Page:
Every day, Special Olympics athletes demonstrate courage, adhering to the Special Olympics athlete’s oath, “Let me win. But if I cannot win, let me be brave in the attempt.”
Participation in Special Olympics training and competitive events is open to all people with intellectual disabilities regardless of their degree of challenge. Athletes age 8 and older may participate in Special Olympics training programs and competitions. Athletes can continue to compete for the rest of their lives.
Delaware County currently offers these sports.
To be eligible to participate in Special Olympics, athletes must have an intellectual disability; a cognitive delay, or a development disability, that is, functional limitations in both general learning and adaptive skills. Participation in Special Olympics starts at age 8 years, and there’s no maximum age limit. Children with intellectual disabilities ages 2 through 7 can take part in the Young Athletes Program (YAP), either at home or through a nearby Special Olympics program. People without intellectual disabilities can take part in Unified Sports, teams that mix people with and without intellectual disabilities.
If you are interested in becoming an athlete, please contact us at email@example.com.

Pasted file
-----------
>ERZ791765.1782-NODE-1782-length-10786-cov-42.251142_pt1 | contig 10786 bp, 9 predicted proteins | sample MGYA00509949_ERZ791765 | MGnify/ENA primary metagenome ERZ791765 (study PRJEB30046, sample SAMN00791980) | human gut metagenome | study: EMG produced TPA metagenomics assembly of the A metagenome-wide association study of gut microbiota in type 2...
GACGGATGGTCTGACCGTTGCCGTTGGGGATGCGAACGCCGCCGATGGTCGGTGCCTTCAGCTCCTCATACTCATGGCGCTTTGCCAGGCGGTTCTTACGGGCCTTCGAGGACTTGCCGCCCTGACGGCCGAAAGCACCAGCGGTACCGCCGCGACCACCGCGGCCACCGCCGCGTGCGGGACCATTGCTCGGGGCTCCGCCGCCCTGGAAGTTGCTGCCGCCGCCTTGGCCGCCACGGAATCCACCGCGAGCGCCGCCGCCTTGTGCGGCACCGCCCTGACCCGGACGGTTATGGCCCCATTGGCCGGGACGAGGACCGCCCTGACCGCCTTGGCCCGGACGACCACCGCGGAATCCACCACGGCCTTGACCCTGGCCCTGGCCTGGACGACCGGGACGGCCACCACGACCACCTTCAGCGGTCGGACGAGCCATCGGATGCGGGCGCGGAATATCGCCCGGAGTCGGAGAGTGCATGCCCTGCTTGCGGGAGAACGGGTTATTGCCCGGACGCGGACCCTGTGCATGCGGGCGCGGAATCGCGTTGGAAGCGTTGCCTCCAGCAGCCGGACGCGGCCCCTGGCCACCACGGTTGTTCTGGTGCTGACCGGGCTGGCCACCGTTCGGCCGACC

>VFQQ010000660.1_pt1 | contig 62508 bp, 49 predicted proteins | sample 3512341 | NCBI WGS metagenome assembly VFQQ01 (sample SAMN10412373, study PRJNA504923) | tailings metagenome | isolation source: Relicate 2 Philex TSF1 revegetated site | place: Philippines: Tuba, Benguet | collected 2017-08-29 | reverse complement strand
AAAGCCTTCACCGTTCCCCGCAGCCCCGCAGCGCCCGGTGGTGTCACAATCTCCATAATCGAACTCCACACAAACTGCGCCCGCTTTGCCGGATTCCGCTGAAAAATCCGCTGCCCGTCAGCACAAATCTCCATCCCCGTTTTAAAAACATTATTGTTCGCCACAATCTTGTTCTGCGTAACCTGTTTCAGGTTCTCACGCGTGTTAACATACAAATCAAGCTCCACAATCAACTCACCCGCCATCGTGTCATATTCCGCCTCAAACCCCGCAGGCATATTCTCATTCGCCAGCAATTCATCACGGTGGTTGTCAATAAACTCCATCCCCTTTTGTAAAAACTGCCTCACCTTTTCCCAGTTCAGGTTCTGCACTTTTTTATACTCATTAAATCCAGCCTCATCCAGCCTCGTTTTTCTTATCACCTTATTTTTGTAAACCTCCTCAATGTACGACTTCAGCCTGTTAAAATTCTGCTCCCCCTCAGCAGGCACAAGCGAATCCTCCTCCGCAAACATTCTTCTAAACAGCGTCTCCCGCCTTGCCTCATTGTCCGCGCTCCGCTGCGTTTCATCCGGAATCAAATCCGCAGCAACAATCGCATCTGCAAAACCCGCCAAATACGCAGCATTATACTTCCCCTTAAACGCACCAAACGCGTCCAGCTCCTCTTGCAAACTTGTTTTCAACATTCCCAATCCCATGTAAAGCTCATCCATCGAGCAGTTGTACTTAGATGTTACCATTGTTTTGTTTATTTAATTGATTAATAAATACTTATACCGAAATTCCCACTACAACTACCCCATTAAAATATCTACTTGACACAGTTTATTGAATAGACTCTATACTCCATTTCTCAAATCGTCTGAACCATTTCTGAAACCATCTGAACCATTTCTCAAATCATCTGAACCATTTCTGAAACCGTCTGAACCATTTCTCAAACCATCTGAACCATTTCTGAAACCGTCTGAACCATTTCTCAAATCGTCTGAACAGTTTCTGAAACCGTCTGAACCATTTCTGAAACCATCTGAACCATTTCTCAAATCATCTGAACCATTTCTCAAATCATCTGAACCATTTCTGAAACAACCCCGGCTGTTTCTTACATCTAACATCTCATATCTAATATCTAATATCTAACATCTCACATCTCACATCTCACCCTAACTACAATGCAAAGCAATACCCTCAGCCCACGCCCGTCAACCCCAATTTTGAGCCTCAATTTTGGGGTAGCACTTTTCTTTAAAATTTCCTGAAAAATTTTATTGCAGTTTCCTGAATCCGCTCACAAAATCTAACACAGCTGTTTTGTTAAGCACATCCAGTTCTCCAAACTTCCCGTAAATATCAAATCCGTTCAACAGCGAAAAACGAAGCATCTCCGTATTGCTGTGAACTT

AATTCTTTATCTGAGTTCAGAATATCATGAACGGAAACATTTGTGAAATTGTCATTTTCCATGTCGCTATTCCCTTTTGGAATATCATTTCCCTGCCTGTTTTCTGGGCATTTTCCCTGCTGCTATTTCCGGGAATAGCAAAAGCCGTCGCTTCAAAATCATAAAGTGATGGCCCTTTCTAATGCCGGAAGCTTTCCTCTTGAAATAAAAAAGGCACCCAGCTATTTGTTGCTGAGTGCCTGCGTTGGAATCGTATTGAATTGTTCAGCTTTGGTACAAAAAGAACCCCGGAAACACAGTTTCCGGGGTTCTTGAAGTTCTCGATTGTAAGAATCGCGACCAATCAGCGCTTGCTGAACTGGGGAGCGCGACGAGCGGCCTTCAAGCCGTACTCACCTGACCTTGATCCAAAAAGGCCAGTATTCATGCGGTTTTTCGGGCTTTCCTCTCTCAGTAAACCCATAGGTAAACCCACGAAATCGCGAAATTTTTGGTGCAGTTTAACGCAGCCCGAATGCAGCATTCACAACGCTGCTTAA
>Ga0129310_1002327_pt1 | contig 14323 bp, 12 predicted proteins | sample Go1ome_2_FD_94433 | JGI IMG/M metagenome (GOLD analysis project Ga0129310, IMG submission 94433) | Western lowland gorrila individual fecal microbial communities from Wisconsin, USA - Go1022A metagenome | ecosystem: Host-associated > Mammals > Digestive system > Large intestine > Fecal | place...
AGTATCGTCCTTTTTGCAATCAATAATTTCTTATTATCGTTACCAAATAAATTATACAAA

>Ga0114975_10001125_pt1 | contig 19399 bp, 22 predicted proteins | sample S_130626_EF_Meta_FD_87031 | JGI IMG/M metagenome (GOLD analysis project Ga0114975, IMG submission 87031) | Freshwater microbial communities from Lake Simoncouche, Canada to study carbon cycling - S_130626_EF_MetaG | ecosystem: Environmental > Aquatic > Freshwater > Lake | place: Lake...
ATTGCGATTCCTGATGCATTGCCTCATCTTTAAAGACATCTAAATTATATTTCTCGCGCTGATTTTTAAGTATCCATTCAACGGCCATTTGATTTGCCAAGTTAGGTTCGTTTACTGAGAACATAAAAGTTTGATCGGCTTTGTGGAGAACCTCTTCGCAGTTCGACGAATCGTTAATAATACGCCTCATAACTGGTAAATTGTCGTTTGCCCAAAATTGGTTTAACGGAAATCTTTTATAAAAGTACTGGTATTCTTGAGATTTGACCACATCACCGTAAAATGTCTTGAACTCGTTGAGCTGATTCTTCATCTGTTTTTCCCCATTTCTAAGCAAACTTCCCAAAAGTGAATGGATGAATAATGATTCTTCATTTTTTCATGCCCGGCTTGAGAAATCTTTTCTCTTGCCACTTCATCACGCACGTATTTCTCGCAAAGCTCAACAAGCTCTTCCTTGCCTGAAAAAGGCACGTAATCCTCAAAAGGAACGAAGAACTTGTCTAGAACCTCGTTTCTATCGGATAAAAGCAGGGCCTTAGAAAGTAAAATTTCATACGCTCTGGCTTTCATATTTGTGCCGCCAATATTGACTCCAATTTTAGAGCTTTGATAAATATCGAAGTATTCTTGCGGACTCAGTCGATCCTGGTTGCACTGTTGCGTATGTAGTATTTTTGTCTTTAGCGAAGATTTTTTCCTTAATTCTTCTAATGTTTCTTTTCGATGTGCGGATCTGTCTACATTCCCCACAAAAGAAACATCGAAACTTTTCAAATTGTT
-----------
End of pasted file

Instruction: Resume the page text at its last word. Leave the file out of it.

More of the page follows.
Please note that before an athlete can begin Special Olympics sports training, the athlete’s parent/guardian must complete an Application for Participation (aka Medical). A signature from authorized medical personnel is required on the form. Authorized medical personnel to include CRNPs, FNPs, and PAs (in addition to MDs and DOs already authorized). The form must be updated every three years. See process below.
The completed athlete participation form must be submitted to the county before any athlete can participate.
By participating in Special Olympics, athletes:
- Gain self-confidence and self-esteem
- Experience friendship on and off the field
- Are perceived as competent by their families, coaches and event spectators
- Enjoy being part of the large Special Olympics social network
- Receive much needed health screenings
- Are more physically active even outside SO activities
- Are more likely to hold jobs in the community
- Are more likely to socialize with non-disabled peers